Some schools take a sight word approach to reading, while others take the classic phonics approach. At Eclectic Foundations, the vintage McGuffey Readers form the base of a classic approach to language arts. For the past few weeks, we have been using Eclectic Foundations Language Arts Level B with our youngest son, with good results!
About the Program
- Currently available in three levels, this language arts program is available in either physical or downloadable format.
- McGuffey Reader - Key words are learned and there are reading passages to work toward fluency. This pairs with the phonics word cards, where students learn the parts of speech by coloring the words appropriately. (You can purchase this book, or it can be downloaded for free here.)
- Phonics Cards - These are printed on cardstock and easily torn into word cards. By coloring each word appropriately, the student learns about parts of speech.
- Teacher's Guide - This outlines each day's lesson, covering the reading portion, phonics practice, handwriting, and grammar lessons. Some days are longer than others. (See Lesson 54, on right)
- Student Workbook - There are poems for the student to read aloud, cursive instruction, copywork, and grammar practice in the pages of this book.
- Phonics Practice Sheets - This spiral-bound book is made of laminated sheets for easy reuse. Students practice writing the words they are learning in the phonics section.
- You could feasibly skip the phonics portion and use a different program (if you already have one that you like) with the McGuffey section.
We used this set with our younger son, who has his own struggles. When you have a child with a hearing and speech disorder, it makes mastering phonics incredibly difficult. After all, if you are hearing ‘A’ pronounced as ‘O,’ it’s going to be very difficult to learn how to spell those ‘A’ words. So we generally have avoided teaching phonics and just gone straight for the sight word approach. However, the phonics approach worked really well for him as long as he was able to correctly hear and say the vowel sound. With those vowels, or other sounds, that he struggles to comprehend correctly, the phonics did not help. Again, though, for those he could correctly identify, it increased his spelling ability tenfold!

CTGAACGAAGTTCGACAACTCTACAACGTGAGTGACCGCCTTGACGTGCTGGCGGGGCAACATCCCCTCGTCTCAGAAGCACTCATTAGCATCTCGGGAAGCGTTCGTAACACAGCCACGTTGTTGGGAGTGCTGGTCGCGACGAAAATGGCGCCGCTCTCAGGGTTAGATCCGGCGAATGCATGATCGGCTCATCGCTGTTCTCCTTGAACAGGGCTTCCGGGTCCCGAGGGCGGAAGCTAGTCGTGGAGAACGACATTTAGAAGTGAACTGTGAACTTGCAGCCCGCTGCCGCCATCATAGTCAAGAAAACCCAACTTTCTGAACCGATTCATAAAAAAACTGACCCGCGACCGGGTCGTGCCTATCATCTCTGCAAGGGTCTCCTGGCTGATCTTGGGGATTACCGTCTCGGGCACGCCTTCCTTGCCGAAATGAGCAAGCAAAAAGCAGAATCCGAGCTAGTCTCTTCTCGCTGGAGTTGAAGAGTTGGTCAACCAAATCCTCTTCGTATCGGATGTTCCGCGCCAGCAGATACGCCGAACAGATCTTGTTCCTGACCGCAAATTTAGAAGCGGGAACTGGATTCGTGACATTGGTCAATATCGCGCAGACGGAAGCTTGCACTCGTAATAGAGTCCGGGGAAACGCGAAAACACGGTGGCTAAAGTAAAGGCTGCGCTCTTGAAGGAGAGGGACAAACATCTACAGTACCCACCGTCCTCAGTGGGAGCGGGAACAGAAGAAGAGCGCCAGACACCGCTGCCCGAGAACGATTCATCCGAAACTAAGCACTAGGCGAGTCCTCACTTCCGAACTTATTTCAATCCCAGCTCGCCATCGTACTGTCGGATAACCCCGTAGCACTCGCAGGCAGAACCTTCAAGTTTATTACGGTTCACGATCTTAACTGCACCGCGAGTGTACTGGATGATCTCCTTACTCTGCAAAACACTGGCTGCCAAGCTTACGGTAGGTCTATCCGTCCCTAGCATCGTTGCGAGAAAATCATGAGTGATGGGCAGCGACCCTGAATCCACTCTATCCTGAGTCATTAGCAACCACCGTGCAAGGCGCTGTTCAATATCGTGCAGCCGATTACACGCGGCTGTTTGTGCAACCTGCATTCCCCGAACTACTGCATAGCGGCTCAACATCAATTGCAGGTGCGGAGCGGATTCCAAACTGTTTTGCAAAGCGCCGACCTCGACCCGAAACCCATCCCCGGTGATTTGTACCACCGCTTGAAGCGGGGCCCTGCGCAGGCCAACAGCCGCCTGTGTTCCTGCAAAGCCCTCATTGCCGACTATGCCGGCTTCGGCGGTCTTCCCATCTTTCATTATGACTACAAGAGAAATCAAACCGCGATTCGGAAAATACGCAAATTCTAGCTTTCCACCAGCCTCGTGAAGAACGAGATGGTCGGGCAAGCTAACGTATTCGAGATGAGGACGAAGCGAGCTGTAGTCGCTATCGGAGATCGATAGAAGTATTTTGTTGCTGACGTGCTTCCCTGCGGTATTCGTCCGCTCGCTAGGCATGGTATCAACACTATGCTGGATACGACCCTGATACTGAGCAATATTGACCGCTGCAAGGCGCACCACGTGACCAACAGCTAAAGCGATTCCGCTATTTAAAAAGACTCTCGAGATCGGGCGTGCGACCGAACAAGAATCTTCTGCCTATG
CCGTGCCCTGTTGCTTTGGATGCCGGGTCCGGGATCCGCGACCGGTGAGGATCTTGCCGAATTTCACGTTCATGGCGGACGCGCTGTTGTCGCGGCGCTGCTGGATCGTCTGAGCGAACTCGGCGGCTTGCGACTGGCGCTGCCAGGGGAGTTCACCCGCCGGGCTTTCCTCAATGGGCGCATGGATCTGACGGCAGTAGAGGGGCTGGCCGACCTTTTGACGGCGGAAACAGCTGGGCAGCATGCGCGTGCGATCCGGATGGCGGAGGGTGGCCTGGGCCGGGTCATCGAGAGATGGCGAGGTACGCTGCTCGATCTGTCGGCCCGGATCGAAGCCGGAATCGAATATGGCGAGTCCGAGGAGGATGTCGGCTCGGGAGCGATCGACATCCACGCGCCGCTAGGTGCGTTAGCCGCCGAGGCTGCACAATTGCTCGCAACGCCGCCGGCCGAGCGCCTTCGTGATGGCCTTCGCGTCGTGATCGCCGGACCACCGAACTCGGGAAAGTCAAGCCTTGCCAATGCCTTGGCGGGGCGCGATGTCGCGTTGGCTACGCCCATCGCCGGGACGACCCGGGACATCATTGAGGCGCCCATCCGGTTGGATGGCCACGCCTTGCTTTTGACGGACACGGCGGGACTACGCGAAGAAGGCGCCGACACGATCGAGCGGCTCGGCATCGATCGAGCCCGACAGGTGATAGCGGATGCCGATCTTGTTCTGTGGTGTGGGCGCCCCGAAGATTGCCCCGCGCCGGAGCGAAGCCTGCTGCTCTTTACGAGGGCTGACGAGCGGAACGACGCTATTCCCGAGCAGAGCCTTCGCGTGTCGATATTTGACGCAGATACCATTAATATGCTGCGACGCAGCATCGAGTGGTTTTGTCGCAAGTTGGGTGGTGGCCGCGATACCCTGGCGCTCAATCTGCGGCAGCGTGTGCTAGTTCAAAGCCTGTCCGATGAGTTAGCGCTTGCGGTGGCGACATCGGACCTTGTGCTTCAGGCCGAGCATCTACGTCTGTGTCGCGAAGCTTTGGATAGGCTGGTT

While he could take or leave the McGuffey Reader (he’s more into airplanes and action these days), the passages were short enough that he did not get frustrated in reading them aloud. Even though the difficulty continued to increase, the length stayed fairly short, and so they were manageable bits. Also, he really enjoyed the write-on / wipe-off workbook because…he likes that sort of thing.
He struggled a lot with the cursive handwriting portion of this set, and I think it was because there were no cursive models. At the top of the page, the letter of the day is written in cursive, but the words to copy are written in print. He cannot translate from print to cursive, and so this made it impossible. I ended up writing each of the day’s words in cursive and then having him copy those.
- It covers the basics, and lays a really strong foundation for later grammar and language arts skills.
- It’s rigorous, and can be tailored up or down to ability.
- Materials are spiral-bound for easy use.
- It’s very affordable, and you can build on the supplies from previous sets.
- The McGuffey Reader doesn’t line up with the phonics lessons, so that can be a bit confusing.
- Cursive handwriting workbook is modeled with print letters.
Other special needs posts :
- Being a Special Needs Parent
- Speech Therapy : Part I, Part II, Part III
- Life Skills
- Cursive / Fine Motor Skills
- Science & Math for Struggling Learners
Check out some sample lessons from Level B, and see what others are saying about Eclectic Foundations over at the Schoolhouse Review Crew!